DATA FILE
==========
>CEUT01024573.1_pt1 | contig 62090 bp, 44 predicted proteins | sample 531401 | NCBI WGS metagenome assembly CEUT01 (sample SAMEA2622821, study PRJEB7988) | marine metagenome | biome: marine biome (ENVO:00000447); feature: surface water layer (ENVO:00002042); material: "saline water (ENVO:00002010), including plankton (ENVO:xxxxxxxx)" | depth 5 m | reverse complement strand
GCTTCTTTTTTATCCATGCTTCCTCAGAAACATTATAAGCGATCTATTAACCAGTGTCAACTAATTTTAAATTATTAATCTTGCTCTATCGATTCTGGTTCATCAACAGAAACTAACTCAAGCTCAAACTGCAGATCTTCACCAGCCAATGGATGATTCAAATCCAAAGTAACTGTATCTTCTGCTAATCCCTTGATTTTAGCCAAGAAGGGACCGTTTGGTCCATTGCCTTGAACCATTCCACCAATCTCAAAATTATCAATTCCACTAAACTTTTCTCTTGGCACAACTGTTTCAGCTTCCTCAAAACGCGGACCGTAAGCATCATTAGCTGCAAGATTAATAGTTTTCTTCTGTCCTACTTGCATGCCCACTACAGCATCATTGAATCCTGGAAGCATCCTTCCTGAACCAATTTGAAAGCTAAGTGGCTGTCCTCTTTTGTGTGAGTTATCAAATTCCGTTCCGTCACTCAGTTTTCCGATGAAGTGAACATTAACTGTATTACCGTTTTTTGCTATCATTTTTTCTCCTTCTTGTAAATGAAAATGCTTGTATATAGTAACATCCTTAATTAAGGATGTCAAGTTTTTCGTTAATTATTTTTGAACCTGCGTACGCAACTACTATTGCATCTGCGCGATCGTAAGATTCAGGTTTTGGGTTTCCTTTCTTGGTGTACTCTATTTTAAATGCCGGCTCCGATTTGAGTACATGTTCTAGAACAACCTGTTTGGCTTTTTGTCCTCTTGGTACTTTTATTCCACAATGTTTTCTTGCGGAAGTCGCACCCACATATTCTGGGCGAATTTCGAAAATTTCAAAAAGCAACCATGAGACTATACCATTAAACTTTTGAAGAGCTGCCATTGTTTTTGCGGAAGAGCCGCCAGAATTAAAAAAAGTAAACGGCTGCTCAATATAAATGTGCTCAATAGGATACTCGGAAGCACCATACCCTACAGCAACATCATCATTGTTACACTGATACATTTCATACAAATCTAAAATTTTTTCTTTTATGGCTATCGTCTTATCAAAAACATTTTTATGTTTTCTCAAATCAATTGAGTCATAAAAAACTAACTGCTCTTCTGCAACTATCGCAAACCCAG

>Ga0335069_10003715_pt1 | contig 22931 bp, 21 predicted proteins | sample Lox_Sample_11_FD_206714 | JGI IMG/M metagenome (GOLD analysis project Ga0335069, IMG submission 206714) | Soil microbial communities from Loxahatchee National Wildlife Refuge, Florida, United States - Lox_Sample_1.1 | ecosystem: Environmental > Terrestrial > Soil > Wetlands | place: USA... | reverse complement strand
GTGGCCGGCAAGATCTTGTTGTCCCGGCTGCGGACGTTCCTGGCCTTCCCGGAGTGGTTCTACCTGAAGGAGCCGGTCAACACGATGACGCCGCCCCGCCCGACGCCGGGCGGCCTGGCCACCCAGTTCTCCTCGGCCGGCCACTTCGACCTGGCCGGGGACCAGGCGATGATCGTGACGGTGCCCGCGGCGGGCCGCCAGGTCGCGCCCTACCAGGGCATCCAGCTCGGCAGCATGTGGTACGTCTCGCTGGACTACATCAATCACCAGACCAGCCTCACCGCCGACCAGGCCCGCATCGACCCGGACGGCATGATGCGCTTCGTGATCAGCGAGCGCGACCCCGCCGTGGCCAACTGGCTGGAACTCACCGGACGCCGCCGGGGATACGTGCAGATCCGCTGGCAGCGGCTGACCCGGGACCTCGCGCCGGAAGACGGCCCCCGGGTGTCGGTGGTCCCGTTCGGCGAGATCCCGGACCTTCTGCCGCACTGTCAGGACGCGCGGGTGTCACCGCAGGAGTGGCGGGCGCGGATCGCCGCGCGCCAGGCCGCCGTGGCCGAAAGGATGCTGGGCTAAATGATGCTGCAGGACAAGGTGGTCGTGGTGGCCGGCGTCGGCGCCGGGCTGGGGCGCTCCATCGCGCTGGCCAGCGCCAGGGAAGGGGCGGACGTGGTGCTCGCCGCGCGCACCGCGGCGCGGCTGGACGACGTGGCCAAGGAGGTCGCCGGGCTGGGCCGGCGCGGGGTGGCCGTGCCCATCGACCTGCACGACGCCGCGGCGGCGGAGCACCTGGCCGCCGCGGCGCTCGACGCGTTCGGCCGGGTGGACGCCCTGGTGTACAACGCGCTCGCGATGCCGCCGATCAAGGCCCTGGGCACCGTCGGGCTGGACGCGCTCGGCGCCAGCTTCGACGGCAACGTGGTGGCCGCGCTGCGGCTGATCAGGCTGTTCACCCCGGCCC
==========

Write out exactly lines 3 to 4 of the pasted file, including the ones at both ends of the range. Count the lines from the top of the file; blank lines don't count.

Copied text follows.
>Ga0335069_10003715_pt1 | contig 22931 bp, 21 predicted proteins | sample Lox_Sample_11_FD_206714 | JGI IMG/M metagenome (GOLD analysis project Ga0335069, IMG submission 206714) | Soil microbial communities from Loxahatchee National Wildlife Refuge, Florida, United States - Lox_Sample_1.1 | ecosystem: Environmental > Terrestrial > Soil > Wetlands | place: USA... | reverse complement strand
GTGGCCGGCAAGATCTTGTTGTCCCGGCTGCGGACGTTCCTGGCCTTCCCGGAGTGGTTCTACCTGAAGGAGCCGGTCAACACGATGACGCCGCCCCGCCCGACGCCGGGCGGCCTGGCCACCCAGTTCTCCTCGGCCGGCCACTTCGACCTGGCCGGGGACCAGGCGATGATCGTGACGGTGCCCGCGGCGGGCCGCCAGGTCGCGCCCTACCAGGGCATCCAGCTCGGCAGCATGTGGTACGTCTCGCTGGACTACATCAATCACCAGACCAGCCTCACCGCCGACCAGGCCCGCATCGACCCGGACGGCATGATGCGCTTCGTGATCAGCGAGCGCGACCCCGCCGTGGCCAACTGGCTGGAACTCACCGGACGCCGCCGGGGATACGTGCAGATCCGCTGGCAGCGGCTGACCCGGGACCTCGCGCCGGAAGACGGCCCCCGGGTGTCGGTGGTCCCGTTCGGCGAGATCCCGGACCTTCTGCCGCACTGTCAGGACGCGCGGGTGTCACCGCAGGAGTGGCGGGCGCGGATCGCCGCGCGCCAGGCCGCCGTGGCCGAAAGGATGCTGGGCTAAATGATGCTGCAGGACAAGGTGGTCGTGGTGGCCGGCGTCGGCGCCGGGCTGGGGCGCTCCATCGCGCTGGCCAGCGCCAGGGAAGGGGCGGACGTGGTGCTCGCCGCGCGCACCGCGGCGCGGCTGGACGACGTGGCCAAGGAGGTCGCCGGGCTGGGCCGGCGCGGGGTGGCCGTGCCCATCGACCTGCACGACGCCGCGGCGGCGGAGCACCTGGCCGCCGCGGCGCTCGACGCGTTCGGCCGGGTGGACGCCCTGGTGTACAACGCGCTCGCGATGCCGCCGATCAAGGCCCTGGGCACCGTCGGGCTGGACGCGCTCGGCGCCAGCTTCGACGGCAACGTGGTGGCCGCGCTGCGGCTGATCAGGCTGTTCACCCCGGCCC